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Hedge Fund Monthly
New Trends in Singapore's Hedge Fund Industry
Justin Ong and Ivan Perfiliev, PwC Singapore, Sep 04
September 2004

The hedge funds industry in Singapore has undergone significant development and growth over the past 18 months. In particular, the number of hedge funds managed from Singapore has grown from a little over 10 to more than 49 within that period of time. What is the reason for this? Where is the industry heading?

Undeniably, a stable cost structure and a clear and conducive regulatory and tax environment has primed Singapore into one of the most desirable places in Asia for fund managers to open their own boutique hedge funds. Since 2002, an increasing number of former proprietary desk traders, institutional fund managers and private bankers have struck out on their own to start their own businesses. Growth continues at a rapid pace. According to Eurekahedge, a Singapore-based hedge fund consultancy, Singapore overtook Hong Kong in terms of hedge fund launches last year – 13 new set-ups in Singapore compared to 12 in Hong Kong. In the first half of 2004, the trend is even more striking – 12 new hedge funds opened their doors in Singapore, however only 6 launched in Hong Kong. To keep up with the growth and to service the new set-ups, Eurekahedge has now launched the first fully-equipped hedge fund hotel, located in Singapore.

Figure 1: Singapore Hedge Funds - by Assets Under Management

Source: PwC / Eurekahedge Research, August 2004

Certain trends have begun to emerge clearly amidst the recent spate of massive start-up activity. Among these is the increasing number of US-based hedge funds who have already started or are planning to start operations in Singapore. Given the market inefficiencies and the arbitrage opportunities available in Asia, these US-based hedge fund managers have come in pursuit of alpha. With Asian investors' changing preference in financial instruments, fund managers are attracted to tap on the growing local appetite for alternative investments. The market entry strategies have presented themselves in varied forms – from creating alliances with the local fund managers, to sending their representatives to launch operations from scratch, and even to identifying and acquiring successful local hedge fund managers. Whichever the approach chosen, one thing is clear – all the new players understand the importance of the local know-how and have sought to maximise their potential through acquiring contacts within local networks.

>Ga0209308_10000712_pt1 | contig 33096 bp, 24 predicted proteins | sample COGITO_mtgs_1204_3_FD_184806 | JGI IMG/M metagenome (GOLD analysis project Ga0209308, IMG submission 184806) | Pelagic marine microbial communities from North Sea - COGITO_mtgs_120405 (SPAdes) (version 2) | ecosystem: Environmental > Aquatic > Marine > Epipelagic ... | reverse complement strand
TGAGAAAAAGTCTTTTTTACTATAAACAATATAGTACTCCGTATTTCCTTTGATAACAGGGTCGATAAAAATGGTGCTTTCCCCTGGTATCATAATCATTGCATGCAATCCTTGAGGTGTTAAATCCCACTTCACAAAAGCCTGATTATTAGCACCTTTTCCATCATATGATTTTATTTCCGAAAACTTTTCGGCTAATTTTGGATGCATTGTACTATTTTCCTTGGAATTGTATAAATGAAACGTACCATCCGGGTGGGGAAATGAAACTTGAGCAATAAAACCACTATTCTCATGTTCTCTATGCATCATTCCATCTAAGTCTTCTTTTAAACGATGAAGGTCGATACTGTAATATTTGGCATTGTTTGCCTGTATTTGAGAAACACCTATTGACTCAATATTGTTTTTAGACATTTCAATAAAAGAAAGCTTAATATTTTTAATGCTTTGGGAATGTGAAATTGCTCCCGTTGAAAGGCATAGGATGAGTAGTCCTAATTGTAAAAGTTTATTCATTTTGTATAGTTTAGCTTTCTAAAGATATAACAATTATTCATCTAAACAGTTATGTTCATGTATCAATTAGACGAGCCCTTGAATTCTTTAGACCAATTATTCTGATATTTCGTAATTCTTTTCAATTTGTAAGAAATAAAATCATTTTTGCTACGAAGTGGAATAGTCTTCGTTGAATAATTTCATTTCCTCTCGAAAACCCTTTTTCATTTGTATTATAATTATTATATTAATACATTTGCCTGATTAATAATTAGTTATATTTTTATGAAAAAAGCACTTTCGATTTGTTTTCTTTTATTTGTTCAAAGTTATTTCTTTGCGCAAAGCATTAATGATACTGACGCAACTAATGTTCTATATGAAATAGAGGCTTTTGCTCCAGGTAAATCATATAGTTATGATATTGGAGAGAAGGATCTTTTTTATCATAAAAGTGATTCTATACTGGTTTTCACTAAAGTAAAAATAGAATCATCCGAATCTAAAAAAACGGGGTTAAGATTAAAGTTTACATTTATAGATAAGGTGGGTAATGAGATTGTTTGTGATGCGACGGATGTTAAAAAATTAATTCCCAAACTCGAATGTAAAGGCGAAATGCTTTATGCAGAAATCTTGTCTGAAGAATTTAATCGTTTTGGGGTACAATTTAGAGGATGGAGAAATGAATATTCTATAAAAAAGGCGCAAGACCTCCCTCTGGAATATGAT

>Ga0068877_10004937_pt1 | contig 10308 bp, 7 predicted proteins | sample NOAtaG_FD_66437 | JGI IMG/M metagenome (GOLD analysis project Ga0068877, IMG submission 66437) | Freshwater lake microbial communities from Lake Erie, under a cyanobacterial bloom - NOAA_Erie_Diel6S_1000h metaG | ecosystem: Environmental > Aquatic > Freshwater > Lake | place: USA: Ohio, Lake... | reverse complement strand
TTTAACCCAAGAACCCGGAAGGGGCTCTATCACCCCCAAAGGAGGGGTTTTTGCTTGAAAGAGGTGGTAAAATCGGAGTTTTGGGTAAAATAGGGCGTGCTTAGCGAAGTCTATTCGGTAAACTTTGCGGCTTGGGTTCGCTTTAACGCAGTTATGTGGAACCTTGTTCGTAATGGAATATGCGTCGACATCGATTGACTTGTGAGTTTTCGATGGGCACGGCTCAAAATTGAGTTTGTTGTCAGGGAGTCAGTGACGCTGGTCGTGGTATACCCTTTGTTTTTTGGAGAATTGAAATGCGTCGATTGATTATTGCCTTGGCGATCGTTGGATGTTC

Most Singapore-managed funds are still relatively small. While the interest in hedge funds is growing among the Asian investor base, the search for investor capital has historically been primarily focused on the European capital markets. Notwithstanding, more and more hedge fund operations based in Singapore are increasingly seeking capital infusion from the US. There are two major approaches to tapping the US capital markets: (1) funds which have only one or two tax-paying US investors would typically opt for the less expensive Passive Foreign Investment Company (PFIC) status, while (2) those with many US investors usually go for a full-blown onshore US feeder. Although the second solution is significantly more expensive given the US set-up costs, it is still seen as more beneficial to the US investors when tax reporting is taken into consideration.